This is the first of the rolling New Hampshire polls taken entirely after last week's caucuses in Iowa, where Obama and Republican Mike Huckabee scored breakthrough wins that left Clinton and Romney reeling.

Obama, an Illinois senator bidding to make history as the first black U.S. president, gained 11 points on Clinton to lead the one-time Democratic front-runner 39 percent to 29 percent. Former North Carolina Sen. John Edwards was third with 19 percent.

"This is a breathtaking movement in Obama's direction," said pollster John Zogby. "It's a surge for Obama and movement away from Clinton."

To be fair to Penn, not all of the tracking polls are showing this big a lead.

Still, there's something about the initial press release that suggests that karmic payback is coming.

posted by Dan at 09:02 AM | Comments (0) | Trackbacks (0)

Friday, January 4, 2008

My one thought on the Iowa caucus

In the wake of Obama's victory speech after the Iowa caucuses, I was bemused to read this take by Matt Yglesias:

The Obama who gets panned in Paul Krugman columns and sundry blog posts -- the one who just wants to make nice with Republicans and doesn't care about progressive values -- doesn't seem to be on the podium tonight.
Now, I have no doubt that this is what Matt saw when he heard the speech -- but compelling political speeches are often like Rohshach tests -- you see what you want to see. The speech I heard was one where Obama certainly touched on a lot of progressive themes, but one in which he also took pains to speak in very nonpartisan terms:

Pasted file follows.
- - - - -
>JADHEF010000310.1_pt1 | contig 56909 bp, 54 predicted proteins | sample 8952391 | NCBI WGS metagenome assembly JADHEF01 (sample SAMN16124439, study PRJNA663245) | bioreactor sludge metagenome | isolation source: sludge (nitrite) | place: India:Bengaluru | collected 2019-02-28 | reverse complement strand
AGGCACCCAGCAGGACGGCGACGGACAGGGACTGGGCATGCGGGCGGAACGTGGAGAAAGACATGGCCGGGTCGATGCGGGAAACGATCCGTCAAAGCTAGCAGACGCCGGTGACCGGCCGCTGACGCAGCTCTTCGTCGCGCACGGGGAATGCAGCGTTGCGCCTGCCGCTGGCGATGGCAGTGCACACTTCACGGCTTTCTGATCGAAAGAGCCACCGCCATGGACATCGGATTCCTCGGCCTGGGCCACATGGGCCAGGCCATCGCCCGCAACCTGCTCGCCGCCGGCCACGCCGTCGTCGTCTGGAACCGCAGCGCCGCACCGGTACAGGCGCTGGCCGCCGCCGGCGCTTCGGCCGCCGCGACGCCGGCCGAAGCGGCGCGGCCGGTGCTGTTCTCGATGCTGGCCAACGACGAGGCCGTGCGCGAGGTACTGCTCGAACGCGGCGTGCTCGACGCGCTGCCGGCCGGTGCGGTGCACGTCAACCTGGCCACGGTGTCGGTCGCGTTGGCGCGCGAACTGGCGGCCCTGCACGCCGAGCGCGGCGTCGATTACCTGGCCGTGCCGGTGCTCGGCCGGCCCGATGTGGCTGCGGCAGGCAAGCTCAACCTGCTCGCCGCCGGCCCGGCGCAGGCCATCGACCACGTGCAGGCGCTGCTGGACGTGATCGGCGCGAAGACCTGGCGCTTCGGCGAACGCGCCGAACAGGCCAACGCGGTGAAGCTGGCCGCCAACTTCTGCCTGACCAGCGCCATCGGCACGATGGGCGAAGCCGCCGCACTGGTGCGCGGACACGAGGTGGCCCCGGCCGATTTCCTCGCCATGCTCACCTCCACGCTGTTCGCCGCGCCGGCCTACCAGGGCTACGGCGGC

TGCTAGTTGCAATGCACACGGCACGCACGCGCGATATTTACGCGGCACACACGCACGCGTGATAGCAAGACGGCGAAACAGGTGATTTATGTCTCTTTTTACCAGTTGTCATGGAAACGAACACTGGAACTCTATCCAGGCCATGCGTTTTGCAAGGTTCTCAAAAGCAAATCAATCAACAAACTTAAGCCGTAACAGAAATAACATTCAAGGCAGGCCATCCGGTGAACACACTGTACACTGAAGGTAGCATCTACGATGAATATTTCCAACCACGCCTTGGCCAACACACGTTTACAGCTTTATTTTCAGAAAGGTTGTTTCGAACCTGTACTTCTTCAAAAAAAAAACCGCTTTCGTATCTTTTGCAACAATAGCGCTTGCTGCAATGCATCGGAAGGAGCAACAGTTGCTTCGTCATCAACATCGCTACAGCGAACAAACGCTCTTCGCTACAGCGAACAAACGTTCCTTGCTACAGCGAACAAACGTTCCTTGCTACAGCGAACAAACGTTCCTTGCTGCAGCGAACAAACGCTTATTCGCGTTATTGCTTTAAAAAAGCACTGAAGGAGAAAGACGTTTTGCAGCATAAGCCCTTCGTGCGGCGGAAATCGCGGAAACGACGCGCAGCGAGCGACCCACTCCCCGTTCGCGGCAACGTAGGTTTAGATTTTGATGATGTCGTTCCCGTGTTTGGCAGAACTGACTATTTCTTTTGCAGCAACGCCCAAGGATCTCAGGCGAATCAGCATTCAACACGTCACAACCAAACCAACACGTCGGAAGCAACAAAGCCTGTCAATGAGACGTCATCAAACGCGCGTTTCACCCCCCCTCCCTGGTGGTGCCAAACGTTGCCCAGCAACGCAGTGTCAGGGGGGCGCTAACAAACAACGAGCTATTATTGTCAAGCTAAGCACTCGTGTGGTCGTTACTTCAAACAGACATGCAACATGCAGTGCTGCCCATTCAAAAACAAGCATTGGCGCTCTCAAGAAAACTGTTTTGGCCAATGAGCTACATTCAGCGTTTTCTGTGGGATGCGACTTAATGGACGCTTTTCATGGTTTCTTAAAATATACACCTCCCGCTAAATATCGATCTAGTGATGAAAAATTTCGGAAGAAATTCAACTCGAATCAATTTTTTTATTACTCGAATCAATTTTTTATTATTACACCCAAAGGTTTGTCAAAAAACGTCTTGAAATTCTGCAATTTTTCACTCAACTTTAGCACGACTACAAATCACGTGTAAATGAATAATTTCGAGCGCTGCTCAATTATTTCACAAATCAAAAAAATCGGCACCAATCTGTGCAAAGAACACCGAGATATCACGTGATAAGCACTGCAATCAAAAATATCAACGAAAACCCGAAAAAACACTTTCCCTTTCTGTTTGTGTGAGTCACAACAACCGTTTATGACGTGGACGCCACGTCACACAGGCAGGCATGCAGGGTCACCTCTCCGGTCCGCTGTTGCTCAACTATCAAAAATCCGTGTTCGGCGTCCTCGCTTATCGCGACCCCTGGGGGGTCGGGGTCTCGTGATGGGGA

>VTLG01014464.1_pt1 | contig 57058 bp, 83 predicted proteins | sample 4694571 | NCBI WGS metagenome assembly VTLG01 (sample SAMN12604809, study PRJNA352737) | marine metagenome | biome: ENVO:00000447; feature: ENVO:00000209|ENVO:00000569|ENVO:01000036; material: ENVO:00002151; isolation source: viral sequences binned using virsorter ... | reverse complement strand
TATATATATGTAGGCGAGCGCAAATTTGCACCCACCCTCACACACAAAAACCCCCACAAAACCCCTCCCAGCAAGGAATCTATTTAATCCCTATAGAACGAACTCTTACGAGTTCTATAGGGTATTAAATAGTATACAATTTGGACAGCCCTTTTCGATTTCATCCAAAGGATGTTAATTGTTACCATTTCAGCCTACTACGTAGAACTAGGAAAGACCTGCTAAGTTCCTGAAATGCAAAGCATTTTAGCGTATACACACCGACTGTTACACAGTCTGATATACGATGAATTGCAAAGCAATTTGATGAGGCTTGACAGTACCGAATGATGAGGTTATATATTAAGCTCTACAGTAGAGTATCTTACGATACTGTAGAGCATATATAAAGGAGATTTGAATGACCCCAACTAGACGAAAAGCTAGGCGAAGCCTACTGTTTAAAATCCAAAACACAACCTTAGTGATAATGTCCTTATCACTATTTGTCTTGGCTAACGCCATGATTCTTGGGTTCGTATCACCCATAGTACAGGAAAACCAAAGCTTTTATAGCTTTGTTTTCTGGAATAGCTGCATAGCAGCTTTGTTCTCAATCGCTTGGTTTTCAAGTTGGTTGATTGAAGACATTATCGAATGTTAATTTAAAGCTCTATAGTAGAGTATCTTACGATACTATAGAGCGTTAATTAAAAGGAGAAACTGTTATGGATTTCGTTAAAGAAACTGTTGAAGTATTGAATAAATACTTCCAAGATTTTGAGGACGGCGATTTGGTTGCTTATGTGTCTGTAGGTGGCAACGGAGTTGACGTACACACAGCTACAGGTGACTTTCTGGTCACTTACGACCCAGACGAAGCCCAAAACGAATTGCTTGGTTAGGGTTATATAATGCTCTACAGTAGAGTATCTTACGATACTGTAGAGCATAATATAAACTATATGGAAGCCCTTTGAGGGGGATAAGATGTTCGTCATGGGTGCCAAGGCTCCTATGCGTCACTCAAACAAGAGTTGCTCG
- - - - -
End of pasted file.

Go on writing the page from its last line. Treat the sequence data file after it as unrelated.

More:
You have done what America can do in this New Year, 2008. In lines that stretched around schools and churches; in small towns and big cities; you came together as Democrats, Republicans and Independents to stand up and say that we are one nation; we are one people; and our time for change has come.

You said the time has come to move beyond the bitterness and pettiness and anger that's consumed Washington; to end the political strategy that's been all about division and instead make it about addition – to build a coalition for change that stretches through Red States and Blue States. Because that's how we'll win in November, and that's how we'll finally meet the challenges that we face as a nation.

We are choosing hope over fear. We're choosing unity over division, and sending a powerful message that change is coming to America....

Hope—hope—is what led me here today – with a father from Kenya; a mother from Kansas; and a story that could only happen in the United States of America. Hope is the bedrock of this nation; the belief that our destiny will not be written for us, but by us; by all those men and women who are not content to settle for the world as it is; who have the courage to remake the world as it should be.